Since the description in 2005 of the recurrent V617F JAK2 gene mutation in MPD patients, we have tested more than 1500 patients each year and confirmed the relative frequency of this mutation in distinct MPD subclasses and its usefulness in classyfying diseases such early PV, MIF, ET and thrombosis such Budd Chiari syndrome.
In the case of erythrocytosis we notably observed that among patients with true polycythemia (red cell mass measurement increased by 25%), the presence of the mutation significantly distinguished between PV patients (95% V617F positive) and patients with Idiopathic Erythrocytosis (IE, 0% positive);
In ET patients about 50% were positive ;
In thrombosis, we demonstrated that the V617F mutation is present in about half of the patients with deep vein thrombosis (Budd Chiari syndrome or portal vein thrombosis), reinforcing the guess that occurrence of thrombosis in these patients is caused by an ignored MPD.
The description in 2007 of novel recurrent mutations in the exon 12 of the JAK2 gene led us to test whether these new alterations could help in classifying some of the V617F negative patients. We have tested patients with PV (n= 25) of whom 10 had a post PV myelofibrosis, deep vein thrombosis (n= 20) and IE (n= 21). PV patients fulfilled either PVSG or WHO criteria. IE patients were diagnosed on the basis of an elevation of the hematocrit (median hematocrit of 54% (range: 49% to 56%)), a raised red cell mass (median excess of red cell mass was +35% (range: +25% to +104%); no identifiable cause of secondary erythrocytosis (serum Epo level was under or within the normal range in all patients); and absence of PV according to PVSG or WHO criteria (no splenomegaly, median WBC (×109/L) of 6180 (range: 3500–8300) ; median platelet count (x109/L) of 240 (range: 174–358). DNA extracted from peripheral blood has been tested using the allele specific PCR described in Scott et al., NEJM 2007, allowing to detect all of the described mutations. We failed to identify any mutation in patients with IE or deep vein thrombosis. However, 2 female patients diagnosed with PV were identified to harbour the N542-E543del mutation. With the exception of their relative younger age (41 and 45 respectively) and a very elevated hematocrit (58 and 59%) it was not possible to find any common points to these 2 patients that could allow individualizing patients susceptible to harbour exon 12 mutations. One patient had very low Epo level and splenomegaly, while the other patient had increased WBC but no splenomegaly. None of them had myelofibrosis. In conclusion, only 2 out of 25 PV patients harboured JAK2 exon 12 mutations, thus around 5% of PV patients that fulfilled PV criteria are still negative for any mutation. The fact that IE patients are always negative let the question unsolved of whether this entity is a MPD or not. The search for exon 12 JAK2 gene mutation should be restricted to patients which fulfil PV diagnosis criteria and do not exhibit the “classical” V617F mutation. In these cases, the presence of the mutation is very useful in order to well classify these patients as MPD patients.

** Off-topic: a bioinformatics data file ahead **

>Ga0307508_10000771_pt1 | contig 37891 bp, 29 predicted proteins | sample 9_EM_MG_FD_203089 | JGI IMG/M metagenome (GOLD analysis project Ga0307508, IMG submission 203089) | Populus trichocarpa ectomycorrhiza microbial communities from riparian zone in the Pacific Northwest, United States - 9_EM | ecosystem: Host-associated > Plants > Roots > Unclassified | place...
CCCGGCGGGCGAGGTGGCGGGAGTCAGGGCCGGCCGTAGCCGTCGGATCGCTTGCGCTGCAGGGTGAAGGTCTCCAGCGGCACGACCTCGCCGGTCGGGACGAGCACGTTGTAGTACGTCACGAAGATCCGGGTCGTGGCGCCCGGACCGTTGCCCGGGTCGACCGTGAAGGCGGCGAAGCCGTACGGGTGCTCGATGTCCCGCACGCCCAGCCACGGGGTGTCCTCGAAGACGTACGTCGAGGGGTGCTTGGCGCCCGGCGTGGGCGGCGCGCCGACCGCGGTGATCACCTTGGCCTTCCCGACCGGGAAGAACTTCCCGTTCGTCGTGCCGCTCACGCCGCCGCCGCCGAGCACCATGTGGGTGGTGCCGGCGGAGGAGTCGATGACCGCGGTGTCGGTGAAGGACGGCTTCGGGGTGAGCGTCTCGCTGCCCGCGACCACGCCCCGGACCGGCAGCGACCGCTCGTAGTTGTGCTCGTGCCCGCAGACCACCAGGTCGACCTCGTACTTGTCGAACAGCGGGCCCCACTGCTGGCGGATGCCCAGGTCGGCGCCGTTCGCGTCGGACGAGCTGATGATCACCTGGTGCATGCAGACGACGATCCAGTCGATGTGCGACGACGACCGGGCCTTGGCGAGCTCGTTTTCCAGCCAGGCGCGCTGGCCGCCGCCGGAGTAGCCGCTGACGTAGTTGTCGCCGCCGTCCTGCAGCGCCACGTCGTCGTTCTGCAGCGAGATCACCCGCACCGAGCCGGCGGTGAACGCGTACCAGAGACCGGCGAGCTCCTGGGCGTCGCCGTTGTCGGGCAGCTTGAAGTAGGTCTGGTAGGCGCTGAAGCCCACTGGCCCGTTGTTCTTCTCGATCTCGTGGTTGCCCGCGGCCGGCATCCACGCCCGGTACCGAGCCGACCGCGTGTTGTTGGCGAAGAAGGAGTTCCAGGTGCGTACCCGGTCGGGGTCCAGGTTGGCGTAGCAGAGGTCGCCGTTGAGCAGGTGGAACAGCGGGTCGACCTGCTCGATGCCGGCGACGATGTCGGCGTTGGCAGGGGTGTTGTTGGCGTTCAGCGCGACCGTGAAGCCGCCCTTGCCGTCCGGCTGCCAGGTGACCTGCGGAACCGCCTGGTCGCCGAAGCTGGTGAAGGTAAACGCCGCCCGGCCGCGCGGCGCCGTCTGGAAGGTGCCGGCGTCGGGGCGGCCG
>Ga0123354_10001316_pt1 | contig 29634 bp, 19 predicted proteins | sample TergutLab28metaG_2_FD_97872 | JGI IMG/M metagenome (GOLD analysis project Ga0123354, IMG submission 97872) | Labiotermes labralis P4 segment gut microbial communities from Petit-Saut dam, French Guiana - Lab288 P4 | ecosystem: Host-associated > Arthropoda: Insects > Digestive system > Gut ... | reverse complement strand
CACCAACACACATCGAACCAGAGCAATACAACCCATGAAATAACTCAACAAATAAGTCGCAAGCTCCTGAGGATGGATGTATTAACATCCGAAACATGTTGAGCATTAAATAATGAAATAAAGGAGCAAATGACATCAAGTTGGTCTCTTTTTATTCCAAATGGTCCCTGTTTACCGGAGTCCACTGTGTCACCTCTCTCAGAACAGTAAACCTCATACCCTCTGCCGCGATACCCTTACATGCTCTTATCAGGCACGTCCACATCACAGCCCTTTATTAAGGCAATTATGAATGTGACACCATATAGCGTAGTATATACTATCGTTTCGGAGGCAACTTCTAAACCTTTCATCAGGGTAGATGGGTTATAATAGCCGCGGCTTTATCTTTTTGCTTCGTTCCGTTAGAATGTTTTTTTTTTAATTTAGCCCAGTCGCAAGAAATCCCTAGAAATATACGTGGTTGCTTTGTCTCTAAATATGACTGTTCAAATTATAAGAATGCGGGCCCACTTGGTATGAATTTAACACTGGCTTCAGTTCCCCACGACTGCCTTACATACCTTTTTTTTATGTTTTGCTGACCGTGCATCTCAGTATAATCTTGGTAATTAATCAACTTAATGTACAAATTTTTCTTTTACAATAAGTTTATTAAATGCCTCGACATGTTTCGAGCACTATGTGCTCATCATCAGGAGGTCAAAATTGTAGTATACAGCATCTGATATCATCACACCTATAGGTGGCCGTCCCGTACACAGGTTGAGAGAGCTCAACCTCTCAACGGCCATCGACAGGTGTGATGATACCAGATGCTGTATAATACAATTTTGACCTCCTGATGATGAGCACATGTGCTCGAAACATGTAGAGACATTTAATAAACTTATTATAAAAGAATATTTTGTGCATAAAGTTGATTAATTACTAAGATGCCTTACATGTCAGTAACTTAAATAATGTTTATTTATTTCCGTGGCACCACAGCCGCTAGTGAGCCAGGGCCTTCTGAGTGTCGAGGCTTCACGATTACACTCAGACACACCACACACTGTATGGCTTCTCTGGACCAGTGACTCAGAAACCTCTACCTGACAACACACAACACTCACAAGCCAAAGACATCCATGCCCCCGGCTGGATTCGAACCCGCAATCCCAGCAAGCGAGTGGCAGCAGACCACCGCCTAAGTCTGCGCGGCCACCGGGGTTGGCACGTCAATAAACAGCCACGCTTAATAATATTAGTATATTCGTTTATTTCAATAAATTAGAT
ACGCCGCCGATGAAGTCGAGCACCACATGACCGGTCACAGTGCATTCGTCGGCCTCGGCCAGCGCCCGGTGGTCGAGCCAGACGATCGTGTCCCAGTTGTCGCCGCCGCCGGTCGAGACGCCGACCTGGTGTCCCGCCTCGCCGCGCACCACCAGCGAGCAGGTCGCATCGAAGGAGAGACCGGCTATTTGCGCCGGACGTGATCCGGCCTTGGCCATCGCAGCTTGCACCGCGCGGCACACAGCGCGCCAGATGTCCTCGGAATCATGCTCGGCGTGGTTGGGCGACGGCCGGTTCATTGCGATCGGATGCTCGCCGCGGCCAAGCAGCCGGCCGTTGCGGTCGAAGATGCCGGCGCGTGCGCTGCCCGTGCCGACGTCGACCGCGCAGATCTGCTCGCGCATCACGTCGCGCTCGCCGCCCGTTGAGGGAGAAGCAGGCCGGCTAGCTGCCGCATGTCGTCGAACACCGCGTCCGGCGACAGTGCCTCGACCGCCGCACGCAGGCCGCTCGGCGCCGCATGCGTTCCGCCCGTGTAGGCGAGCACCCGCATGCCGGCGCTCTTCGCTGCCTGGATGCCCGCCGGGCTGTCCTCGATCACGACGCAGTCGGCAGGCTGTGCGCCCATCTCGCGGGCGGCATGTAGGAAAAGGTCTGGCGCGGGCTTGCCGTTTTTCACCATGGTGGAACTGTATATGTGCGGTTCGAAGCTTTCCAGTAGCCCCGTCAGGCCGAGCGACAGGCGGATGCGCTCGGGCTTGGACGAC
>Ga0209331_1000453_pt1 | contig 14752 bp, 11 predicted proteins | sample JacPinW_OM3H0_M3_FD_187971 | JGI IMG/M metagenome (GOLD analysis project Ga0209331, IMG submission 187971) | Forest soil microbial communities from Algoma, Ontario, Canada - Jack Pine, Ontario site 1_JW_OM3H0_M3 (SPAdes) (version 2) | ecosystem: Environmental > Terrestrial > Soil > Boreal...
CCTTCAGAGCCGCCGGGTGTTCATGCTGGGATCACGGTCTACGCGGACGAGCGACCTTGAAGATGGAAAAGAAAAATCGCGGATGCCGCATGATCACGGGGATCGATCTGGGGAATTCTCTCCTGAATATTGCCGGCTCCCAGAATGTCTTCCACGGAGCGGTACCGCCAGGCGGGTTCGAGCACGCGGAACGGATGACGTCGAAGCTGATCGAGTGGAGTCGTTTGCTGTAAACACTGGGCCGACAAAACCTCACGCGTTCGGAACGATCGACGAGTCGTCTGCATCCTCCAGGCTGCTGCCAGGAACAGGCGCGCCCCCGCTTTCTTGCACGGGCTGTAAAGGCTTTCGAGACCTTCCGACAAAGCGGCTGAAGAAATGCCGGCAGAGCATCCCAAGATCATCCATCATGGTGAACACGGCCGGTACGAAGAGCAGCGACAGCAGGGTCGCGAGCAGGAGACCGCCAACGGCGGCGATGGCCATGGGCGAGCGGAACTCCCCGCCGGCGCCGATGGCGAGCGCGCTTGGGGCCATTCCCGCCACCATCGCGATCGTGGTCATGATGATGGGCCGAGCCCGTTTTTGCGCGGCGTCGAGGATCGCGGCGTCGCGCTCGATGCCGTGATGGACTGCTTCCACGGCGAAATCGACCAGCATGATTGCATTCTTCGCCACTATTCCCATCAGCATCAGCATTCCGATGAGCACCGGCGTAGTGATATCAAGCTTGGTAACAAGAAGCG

Disclosure: No relevant conflicts of interest to declare.